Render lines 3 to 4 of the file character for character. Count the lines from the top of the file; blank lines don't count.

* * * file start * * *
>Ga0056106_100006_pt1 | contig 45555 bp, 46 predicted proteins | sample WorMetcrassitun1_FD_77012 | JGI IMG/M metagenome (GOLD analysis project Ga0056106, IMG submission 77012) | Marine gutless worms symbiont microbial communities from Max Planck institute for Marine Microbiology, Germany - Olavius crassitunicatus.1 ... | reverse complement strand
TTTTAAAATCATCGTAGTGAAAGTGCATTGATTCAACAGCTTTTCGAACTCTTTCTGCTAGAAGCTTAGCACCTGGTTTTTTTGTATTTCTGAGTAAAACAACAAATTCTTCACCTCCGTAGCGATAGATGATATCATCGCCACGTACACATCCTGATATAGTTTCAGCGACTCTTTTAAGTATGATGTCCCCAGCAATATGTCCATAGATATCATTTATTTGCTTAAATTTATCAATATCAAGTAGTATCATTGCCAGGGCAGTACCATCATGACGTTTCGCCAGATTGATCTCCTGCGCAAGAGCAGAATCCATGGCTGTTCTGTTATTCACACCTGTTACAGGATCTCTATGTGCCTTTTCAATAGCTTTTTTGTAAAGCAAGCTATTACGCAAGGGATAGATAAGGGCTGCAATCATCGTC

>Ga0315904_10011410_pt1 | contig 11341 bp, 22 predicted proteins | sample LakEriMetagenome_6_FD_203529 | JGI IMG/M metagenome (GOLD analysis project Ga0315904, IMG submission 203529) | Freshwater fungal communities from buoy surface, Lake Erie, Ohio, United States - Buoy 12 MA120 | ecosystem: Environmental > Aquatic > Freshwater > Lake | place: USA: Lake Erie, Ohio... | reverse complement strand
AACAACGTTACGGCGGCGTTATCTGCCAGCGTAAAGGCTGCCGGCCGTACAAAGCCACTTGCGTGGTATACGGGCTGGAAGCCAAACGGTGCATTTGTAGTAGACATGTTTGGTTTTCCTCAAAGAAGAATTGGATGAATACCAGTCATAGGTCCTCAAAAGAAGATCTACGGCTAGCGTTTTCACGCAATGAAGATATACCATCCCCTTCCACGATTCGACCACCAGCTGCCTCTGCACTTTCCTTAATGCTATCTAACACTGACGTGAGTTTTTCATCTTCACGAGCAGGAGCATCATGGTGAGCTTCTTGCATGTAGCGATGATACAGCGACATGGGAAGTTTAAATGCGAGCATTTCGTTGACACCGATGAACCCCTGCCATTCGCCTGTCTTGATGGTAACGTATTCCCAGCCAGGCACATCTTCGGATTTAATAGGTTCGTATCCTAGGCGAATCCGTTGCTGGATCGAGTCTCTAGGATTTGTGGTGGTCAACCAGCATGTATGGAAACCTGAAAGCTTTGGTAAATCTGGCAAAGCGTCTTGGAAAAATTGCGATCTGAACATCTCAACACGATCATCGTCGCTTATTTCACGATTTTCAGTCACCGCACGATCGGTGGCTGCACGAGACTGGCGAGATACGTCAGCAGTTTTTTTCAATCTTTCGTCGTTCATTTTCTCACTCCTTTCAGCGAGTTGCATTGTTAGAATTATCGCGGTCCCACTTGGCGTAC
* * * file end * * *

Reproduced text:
>Ga0315904_10011410_pt1 | contig 11341 bp, 22 predicted proteins | sample LakEriMetagenome_6_FD_203529 | JGI IMG/M metagenome (GOLD analysis project Ga0315904, IMG submission 203529) | Freshwater fungal communities from buoy surface, Lake Erie, Ohio, United States - Buoy 12 MA120 | ecosystem: Environmental > Aquatic > Freshwater > Lake | place: USA: Lake Erie, Ohio... | reverse complement strand
AACAACGTTACGGCGGCGTTATCTGCCAGCGTAAAGGCTGCCGGCCGTACAAAGCCACTTGCGTGGTATACGGGCTGGAAGCCAAACGGTGCATTTGTAGTAGACATGTTTGGTTTTCCTCAAAGAAGAATTGGATGAATACCAGTCATAGGTCCTCAAAAGAAGATCTACGGCTAGCGTTTTCACGCAATGAAGATATACCATCCCCTTCCACGATTCGACCACCAGCTGCCTCTGCACTTTCCTTAATGCTATCTAACACTGACGTGAGTTTTTCATCTTCACGAGCAGGAGCATCATGGTGAGCTTCTTGCATGTAGCGATGATACAGCGACATGGGAAGTTTAAATGCGAGCATTTCGTTGACACCGATGAACCCCTGCCATTCGCCTGTCTTGATGGTAACGTATTCCCAGCCAGGCACATCTTCGGATTTAATAGGTTCGTATCCTAGGCGAATCCGTTGCTGGATCGAGTCTCTAGGATTTGTGGTGGTCAACCAGCATGTATGGAAACCTGAAAGCTTTGGTAAATCTGGCAAAGCGTCTTGGAAAAATTGCGATCTGAACATCTCAACACGATCATCGTCGCTTATTTCACGATTTTCAGTCACCGCACGATCGGTGGCTGCACGAGACTGGCGAGATACGTCAGCAGTTTTTTTCAATCTTTCGTCGTTCATTTTCTCACTCCTTTCAGCGAGTTGCATTGTTAGAATTATCGCGGTCCCACTTGGCGTAC